The following two sessions at the gym with trainer Nanci S. Guest are increasingly more intense. On the second of three 45-minute sessions, I find myself holding a 12-pound dumbbell while skipping sideways down a long corridor at the gym.
“Faster, faster, deeper, pause, do you feel that now,” says Nanci, who stays in front of me the entire time. When I get to the end of the corridor, she instructs me to do 15 pushups before skipping back the other way.
By the third session, Nanci has me doing bench presses while she continually adjusts the weight. When I’m on the verge of stopping because my arms feel as though they’re just going to give out, she encouragingly says: “Just two more, you can do it.” And I do.
Despite the intensity of the exercises, the time flies by as she and I chat away throughout the session. Topics range from setting reasonable weight loss goals, to avoiding indulging unhealthy food cravings, to making healthier menu choices when dining out. After all, as Nanci points out, getting back into shape involves how and what I eat just as much as exercise.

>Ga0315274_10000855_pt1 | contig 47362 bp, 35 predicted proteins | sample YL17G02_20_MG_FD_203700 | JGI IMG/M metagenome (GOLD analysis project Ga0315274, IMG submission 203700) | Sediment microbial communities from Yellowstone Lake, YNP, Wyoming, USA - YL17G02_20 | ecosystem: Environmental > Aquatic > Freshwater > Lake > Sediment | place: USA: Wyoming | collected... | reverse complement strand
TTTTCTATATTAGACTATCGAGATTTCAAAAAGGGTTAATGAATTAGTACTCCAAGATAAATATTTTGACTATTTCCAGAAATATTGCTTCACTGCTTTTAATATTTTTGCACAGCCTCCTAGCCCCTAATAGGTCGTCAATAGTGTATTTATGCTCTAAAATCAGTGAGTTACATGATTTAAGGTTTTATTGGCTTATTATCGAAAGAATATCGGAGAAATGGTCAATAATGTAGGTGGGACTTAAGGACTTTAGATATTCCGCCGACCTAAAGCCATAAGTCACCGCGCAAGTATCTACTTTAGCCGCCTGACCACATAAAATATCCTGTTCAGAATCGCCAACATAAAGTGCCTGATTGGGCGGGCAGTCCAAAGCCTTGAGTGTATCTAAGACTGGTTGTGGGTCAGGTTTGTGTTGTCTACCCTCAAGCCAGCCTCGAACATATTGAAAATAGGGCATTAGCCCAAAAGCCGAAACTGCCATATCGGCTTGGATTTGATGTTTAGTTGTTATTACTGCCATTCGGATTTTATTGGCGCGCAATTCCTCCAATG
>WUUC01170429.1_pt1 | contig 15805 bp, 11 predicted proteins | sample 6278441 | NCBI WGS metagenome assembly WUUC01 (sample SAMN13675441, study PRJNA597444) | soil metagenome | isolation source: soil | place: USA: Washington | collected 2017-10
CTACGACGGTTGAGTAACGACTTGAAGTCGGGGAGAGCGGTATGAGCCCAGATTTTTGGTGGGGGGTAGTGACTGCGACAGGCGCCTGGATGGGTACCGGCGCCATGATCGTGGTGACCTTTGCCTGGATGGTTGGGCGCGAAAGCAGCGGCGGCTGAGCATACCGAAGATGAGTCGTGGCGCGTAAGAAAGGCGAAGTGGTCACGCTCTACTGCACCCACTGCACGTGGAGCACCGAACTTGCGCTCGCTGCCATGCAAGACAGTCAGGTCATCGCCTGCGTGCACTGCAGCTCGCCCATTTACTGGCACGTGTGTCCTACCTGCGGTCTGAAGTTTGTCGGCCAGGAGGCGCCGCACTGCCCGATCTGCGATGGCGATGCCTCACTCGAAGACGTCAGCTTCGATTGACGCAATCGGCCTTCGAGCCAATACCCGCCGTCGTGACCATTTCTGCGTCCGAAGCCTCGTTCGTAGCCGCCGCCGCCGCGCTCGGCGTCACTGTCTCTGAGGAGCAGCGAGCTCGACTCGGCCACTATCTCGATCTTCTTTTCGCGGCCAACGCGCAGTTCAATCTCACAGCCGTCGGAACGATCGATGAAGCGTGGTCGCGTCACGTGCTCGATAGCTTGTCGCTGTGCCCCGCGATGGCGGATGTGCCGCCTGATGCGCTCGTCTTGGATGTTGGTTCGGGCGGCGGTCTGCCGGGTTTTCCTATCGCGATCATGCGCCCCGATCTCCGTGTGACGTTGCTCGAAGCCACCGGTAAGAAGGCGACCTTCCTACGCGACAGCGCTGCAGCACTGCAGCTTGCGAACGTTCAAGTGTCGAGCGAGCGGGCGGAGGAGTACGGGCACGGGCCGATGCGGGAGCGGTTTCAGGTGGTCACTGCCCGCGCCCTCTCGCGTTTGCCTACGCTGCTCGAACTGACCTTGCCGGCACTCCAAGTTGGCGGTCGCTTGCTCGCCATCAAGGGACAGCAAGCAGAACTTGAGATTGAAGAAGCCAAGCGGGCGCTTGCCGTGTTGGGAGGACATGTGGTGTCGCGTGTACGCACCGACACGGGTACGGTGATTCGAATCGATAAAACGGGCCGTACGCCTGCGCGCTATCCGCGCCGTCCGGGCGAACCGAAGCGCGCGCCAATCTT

Yesterday, on what would be my fourth training session, instead of heading to the gym, I head to my basement and turn on the TV for my first virtual personal training session using Ubisoft’s Your Shape Fitness Evolved for Xbox Kinect.
I’m greeted by a female voice that takes me through the steps in setting up my profile and doing Ubisoft’s personal training fitness test. The questions are the same as what a real personal trainer would ask initially: age, weight, level of activity, etc. It’s more a test of my patience as I miss a few of the prompts and must start over. Finally, after about 15 minutes of setup, I’m ready to begin the session.
Tips, such as always keep your back straight when exercising and drink plenty of water to stay hydrated, pop up on the screen throughout the session.
A camera tracks my movements so I can see my image on the screen next to an image of a trainer. The name of each exercise pops up on the screen, as does the number of reps. My job is to match all the movements of my trainer and stay in rhythm. I lose points each time I fail to do both — something that seems to happen quite frequently. For 45 minutes, I go through a series of toning and cardio exercises. The experience reminds me of following a fitness video, but one that gives you feedback. Although I don’t break a sweat, I do feel better for being active.
Stay tuned, on Thursday I’ll report on my following two Ubisoft training sessions.